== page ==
The thing Ive never been able to do is keep myself so busy, so programmed, that I don’t have time to focus on what is eating me from the inside.   I had a friend I’ve known since we were eight.  The guy loved me and told me frequently that I was his very best friend, that there was nobody else like me in his life.  I had fond feelings for him, having known him since we were boys.  His impulse to bend the truth when in a tight spot never bothered me, because I knew he couldn’t help it and his little untruths never unduly affected me.    Like his mother, who I know well (and God bless her sharpness at 95), he always runs what my father used to describe, referring to the mother’s frantic life, as a “full flight pattern”.  He meant that since so many planes were constantly taking off and landing in her mental airport it was impossible to concentrate on any one flight for more than a moment.

A full flight pattern prevents being present, you can’t be present, it’s too dangerous, all the planes will start to crash, thousands will be killed, it will instantly become an international scandal and all the fault of the distracted flight controller.

I called this guy a few months back, after a long period of estrangement.  Told him a few revelations I’d had since we last spoke three years earlier.  He told me I’d never left his life, that, odd though it might sound, he sees me in dreams quite regularly.  It’s truly like I never left.  He was happy to hear from me and promised to tell me his revelations next time we spoke.  It took a while.  About five or six weeks later, when he had an opening in his schedule, I asked him to tell me about his new revelations.

“I have no idea what those revelations could have been,” he said, the 6:02 coming in perilously close to the 5:57, with the 6:05 already on a dangerous trajectory.

A lie is more powerful than the truth, if needed

When someone is desperate, they will cling to a lie with the religious fervor of a martyred saint.   The lie, you see, is their rock and their foundation.  Without it, they are humiliated.  The lie protects their good name, their true intentions, their very value as human beings.  The lie becomes essential to their integrity and they will defend it as though their life depends on it.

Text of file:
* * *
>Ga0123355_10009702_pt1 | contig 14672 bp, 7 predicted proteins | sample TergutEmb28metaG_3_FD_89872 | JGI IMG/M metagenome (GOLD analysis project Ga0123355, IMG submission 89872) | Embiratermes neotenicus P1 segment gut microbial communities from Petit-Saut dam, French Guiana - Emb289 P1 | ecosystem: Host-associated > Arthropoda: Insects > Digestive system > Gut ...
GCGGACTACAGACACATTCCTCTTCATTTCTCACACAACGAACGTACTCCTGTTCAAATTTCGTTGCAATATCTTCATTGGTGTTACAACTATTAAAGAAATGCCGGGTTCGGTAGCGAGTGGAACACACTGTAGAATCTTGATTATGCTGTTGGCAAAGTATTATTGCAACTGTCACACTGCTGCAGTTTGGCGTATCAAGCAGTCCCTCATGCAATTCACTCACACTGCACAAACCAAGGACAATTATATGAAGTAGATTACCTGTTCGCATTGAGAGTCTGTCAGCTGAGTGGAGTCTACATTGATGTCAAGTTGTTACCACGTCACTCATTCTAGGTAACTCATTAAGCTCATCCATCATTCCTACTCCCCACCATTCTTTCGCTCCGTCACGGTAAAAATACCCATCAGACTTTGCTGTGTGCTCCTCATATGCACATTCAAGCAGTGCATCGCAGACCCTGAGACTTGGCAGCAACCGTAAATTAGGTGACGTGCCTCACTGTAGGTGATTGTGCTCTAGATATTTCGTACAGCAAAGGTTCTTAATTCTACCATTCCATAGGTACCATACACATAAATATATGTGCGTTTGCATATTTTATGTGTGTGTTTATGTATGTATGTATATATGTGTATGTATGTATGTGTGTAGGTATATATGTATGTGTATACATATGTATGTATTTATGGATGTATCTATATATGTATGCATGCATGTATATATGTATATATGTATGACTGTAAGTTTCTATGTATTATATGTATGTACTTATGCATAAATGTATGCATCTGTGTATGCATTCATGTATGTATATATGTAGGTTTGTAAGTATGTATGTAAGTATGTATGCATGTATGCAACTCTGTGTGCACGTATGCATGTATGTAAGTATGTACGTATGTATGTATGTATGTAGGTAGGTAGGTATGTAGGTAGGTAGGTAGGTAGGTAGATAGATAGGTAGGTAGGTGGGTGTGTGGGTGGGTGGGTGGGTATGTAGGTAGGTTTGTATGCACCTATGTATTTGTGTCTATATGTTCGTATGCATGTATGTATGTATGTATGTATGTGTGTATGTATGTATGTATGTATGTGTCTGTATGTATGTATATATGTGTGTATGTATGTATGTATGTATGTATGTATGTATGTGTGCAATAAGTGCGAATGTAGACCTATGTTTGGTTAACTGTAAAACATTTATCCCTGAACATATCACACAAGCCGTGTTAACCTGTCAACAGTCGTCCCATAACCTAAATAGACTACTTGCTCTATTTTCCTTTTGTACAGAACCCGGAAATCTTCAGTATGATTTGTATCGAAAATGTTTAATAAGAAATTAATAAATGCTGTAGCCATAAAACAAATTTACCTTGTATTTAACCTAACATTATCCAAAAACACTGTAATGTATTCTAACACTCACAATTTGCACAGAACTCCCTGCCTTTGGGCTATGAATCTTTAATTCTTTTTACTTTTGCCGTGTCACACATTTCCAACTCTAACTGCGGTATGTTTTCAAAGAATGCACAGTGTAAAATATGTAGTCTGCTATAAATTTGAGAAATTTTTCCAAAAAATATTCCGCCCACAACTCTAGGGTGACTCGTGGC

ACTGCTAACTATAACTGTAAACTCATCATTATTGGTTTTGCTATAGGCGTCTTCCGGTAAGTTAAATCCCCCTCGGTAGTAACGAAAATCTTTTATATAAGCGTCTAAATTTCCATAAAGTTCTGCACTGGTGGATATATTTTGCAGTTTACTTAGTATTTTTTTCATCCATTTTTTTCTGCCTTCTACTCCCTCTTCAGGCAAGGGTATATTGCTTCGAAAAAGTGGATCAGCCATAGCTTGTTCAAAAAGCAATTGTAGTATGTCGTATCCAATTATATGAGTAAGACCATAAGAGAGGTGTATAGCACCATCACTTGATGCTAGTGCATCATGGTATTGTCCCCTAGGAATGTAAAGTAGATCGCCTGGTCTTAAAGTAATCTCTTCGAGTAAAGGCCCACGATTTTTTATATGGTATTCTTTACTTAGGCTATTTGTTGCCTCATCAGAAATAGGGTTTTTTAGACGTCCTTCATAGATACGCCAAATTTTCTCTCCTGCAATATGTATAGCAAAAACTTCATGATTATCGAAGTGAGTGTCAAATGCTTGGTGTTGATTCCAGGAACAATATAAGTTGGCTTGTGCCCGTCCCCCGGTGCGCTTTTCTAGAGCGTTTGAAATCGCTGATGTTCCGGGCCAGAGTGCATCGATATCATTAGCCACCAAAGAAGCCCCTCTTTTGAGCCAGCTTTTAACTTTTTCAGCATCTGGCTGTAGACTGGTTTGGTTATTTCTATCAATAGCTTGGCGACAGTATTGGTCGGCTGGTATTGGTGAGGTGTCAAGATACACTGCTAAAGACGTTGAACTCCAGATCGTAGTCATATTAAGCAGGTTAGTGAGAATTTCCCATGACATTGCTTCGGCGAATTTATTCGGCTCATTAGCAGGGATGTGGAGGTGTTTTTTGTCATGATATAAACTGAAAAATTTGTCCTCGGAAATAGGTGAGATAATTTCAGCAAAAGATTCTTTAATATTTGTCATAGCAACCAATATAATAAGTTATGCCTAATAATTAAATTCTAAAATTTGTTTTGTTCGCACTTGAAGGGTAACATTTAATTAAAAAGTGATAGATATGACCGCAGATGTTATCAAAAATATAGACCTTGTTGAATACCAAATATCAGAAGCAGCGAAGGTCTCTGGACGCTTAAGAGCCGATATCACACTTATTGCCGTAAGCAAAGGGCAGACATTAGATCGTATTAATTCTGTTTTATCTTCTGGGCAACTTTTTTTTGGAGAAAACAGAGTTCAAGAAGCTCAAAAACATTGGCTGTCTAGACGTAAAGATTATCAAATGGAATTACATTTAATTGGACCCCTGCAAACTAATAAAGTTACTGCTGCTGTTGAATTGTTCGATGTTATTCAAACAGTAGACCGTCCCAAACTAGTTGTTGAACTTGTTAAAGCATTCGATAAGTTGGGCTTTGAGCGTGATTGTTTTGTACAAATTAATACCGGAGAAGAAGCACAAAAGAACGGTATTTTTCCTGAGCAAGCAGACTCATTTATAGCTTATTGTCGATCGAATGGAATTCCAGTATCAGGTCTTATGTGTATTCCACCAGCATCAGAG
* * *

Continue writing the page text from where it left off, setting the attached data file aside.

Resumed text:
Take the example of a woman married to a criminal.  She has been shocked and angered over and over by his criminal acts and the lies he told her to conceal them from her.  It is humiliating to her that he has never acknowledged being wrong — every “crime” he ever did was for her sake —  or asked for her forgiveness, even when his crimes, and the lies surrounding them, destroyed her dreams at the moment they were about to come true.  

Think about this scenario for a second.  If she ever said aloud what I just wrote above, how could she live with herself?  She couldn’t.  So… the lie!  It’s not her husband, it’s her fucking brother the self-righteous, unforgiving prick who is judging and torturing her entire family, always a threat to blow the lid off decades of carefully guarded shame.   He can’t keep anything secret, his mouth is an open faucet, he doesn’t care who he hurts with his pernicious moral uprightness.   He self-righteously hides behind “truth” when all he wants is to hurt people and feel virtuous being a sadistic piece of shit.